UK’s Johnson pushes his Brexit plan
LONDON >> With two days until Britain’s election, Prime Minister Boris Johnson’s final push to drive home his key message about Brexit was overshadowed Tuesday by criticism of his hamfisted response to the image of a sick child sleeping on a hospital floor and allegations that he exploited a terrorist knife attack for political gain.
Dave Merritt, whose son was killed in last month’s London Bridge attack, said the way the tragedy had been exploited for political ends was “crass and insensitive.”
Merritt’s 25-year-old son Jack was one of two people killed when a former convict attacked people at a prisoner rehabilitation event that Merritt was helping to run on Nov. 29. Attacker Usman Khan had served eight years in prison for terrorism offenses, and the attack sparked a political spat about security, the early release of prisoners and funding for the prison and justice systems.
Dave Merritt told Sky News that “instead of seeing a tragedy, Boris Johnson saw an opportunity.”
“And it was just such an ill-considered intervention and almost like a knee-jerk reaction,” he said. “I think he saw an opportunity to score some points in the election. They immediately said, ‘Oh, this is Labour’s fault — they allowed this to happen. They had this early release policy,’ and so on.”
He said the way the tragedy had been exploited for political ends was “crass and insensitive.”
He said the family had not been contacted by Johnson or his office since the attack, although Johnson’s office said “the PM has expressed his deepest condolences to Mr. Merritt for his tragic loss — an experience no family should have to go through.”
Johnson, meanwhile, tried to focus voters on the prospect of an uncertain result and a divided Parliament, which would endanger his plan to lead Britain out of the European Union on Jan 31. All 650 seats in the House of Commons seats are up for grabs in the election, which is being held more than two years early in a bid to break the political impasse over Brexit.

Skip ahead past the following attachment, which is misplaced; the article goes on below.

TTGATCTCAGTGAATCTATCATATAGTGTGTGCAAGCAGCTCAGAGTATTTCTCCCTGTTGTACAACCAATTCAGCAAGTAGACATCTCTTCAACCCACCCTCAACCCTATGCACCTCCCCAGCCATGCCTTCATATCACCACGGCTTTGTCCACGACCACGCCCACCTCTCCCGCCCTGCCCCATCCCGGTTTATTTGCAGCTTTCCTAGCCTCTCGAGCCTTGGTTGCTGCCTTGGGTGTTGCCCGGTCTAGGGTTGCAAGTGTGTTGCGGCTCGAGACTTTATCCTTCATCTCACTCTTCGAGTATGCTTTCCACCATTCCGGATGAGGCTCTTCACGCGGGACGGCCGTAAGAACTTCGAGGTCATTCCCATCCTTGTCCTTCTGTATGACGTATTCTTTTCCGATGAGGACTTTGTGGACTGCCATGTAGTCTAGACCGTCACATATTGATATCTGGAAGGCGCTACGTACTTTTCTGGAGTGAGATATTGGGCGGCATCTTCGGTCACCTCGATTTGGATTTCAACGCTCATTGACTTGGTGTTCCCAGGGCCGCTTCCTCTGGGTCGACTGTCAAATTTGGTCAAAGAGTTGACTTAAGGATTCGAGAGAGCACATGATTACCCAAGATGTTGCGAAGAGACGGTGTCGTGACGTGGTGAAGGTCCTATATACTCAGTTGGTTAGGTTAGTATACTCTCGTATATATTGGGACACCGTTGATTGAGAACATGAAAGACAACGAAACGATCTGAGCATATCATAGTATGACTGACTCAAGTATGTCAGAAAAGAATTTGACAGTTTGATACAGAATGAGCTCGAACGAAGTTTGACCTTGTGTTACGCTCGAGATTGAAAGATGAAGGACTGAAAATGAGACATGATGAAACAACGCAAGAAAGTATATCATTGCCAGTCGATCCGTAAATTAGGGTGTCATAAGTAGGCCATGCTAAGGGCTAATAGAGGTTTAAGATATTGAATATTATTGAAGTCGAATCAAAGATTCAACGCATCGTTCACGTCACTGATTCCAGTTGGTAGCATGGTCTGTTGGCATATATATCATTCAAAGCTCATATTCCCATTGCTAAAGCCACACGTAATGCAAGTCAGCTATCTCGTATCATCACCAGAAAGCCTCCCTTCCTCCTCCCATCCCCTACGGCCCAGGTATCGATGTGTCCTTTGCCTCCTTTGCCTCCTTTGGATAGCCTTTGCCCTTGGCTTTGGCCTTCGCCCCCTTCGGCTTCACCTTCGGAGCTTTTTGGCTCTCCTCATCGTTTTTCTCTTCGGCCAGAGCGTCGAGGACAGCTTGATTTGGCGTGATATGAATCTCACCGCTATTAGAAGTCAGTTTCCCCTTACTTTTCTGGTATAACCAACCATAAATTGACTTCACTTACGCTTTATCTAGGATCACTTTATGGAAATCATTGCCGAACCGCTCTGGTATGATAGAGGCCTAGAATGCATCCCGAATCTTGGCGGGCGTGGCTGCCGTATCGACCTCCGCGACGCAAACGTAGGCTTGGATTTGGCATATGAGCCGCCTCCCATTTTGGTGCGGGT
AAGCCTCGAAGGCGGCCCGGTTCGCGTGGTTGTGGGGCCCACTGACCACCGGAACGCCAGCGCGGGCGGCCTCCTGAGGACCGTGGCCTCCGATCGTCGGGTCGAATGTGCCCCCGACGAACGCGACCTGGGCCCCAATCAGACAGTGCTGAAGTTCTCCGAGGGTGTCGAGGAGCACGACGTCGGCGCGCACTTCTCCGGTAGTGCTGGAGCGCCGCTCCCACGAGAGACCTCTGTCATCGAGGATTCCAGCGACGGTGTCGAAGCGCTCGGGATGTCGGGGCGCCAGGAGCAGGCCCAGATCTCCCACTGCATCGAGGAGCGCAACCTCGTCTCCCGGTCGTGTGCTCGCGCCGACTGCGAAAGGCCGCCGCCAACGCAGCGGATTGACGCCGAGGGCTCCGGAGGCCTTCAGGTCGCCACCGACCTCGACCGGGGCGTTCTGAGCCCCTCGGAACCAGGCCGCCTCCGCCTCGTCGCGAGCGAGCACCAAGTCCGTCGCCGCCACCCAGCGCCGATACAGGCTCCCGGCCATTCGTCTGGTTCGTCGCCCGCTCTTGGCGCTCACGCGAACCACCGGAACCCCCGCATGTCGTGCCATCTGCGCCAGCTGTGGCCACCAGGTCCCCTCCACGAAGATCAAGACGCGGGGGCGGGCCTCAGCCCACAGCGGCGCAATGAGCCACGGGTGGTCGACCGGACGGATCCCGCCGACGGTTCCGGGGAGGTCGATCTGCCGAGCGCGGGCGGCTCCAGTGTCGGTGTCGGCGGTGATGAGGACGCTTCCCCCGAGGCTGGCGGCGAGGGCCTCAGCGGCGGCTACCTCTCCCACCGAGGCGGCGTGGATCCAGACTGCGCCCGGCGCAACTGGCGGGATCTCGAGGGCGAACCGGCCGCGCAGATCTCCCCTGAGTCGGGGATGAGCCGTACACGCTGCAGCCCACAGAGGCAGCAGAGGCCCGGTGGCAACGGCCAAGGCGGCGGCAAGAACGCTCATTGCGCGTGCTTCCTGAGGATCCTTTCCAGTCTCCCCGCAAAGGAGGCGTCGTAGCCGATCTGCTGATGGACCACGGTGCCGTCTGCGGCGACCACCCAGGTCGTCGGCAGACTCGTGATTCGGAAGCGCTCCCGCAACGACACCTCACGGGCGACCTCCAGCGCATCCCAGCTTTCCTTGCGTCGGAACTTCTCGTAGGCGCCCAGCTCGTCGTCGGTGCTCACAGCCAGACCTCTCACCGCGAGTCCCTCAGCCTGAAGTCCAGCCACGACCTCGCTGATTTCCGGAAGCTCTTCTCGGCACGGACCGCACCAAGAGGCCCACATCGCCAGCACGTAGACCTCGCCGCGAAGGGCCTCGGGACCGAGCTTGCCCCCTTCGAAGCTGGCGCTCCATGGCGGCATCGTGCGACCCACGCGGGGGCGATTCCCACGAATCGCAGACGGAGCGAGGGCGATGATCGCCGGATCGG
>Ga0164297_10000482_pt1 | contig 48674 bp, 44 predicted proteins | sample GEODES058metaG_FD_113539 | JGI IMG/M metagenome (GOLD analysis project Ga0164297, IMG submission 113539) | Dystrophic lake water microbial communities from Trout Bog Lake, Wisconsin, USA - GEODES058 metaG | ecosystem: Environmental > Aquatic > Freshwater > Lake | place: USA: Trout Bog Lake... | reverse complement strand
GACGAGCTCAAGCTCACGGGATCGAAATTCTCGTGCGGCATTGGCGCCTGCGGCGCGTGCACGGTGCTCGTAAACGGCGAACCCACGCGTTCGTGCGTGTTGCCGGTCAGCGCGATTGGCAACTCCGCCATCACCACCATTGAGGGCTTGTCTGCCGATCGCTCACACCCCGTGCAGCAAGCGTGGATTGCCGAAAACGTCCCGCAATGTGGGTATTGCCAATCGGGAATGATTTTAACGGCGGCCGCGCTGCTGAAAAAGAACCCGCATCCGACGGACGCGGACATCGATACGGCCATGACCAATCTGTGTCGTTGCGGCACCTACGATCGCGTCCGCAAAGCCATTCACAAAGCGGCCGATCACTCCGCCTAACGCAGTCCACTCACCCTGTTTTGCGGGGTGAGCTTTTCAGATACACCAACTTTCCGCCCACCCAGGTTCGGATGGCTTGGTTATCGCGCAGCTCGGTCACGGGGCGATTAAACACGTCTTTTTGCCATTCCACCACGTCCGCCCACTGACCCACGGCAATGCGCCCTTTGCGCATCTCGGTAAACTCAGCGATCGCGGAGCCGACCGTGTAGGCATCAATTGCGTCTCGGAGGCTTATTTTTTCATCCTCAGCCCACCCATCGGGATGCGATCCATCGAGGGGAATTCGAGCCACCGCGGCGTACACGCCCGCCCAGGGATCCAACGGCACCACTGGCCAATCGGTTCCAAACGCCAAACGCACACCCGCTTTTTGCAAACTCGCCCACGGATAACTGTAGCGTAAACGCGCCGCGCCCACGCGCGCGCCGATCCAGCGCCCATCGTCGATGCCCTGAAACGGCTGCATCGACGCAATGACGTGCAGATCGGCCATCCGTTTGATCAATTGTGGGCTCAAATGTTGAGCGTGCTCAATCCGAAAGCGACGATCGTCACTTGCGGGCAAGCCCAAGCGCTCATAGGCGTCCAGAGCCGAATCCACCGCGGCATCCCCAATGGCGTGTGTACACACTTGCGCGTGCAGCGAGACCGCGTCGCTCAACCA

Opinion polls give the Conservatives a lead over Labour, but all parties are nervous about the verdict of a volatile electorate that is weary after years of wrangling over Brexit.
“Polls can be wrong,” Johnson said Tuesday. “We need to be fighting for every vote.”
He accuses Labour of offering more “dither and delay” on Brexit. The opposition party says it will negotiate a new divorce deal with the EU and then give voters a choice between leaving on those terms and remaining in the bloc.
“Forty-eight hours from now, our country can choose between going forward, punching through the current deadlock ... or we can remain stuck in neutral,” Johnson said during a visit to a construction equipment factory in central England, where he drove a bulldozer through a plastic foam wall with “Gridlock” written on it.
Merritt’s interview was another late hurdle in a campaign that had gone smoothly for Johnson, until a newspaper ran a photo of 4-year-old Jack WillimentBarr sleeping on the floor of the Leeds General Infirmary as he awaited treatment because no bed was free. The opposition Labour Party led by Jeremy Corbyn painted the boy’s plight as a symptom of Britain’s ailing health system, which has suffered under years of Conservative government austerity measures.
Cyclists pass a mobile anti-Brexit billboard at Trafalgar square in London on Tuesday.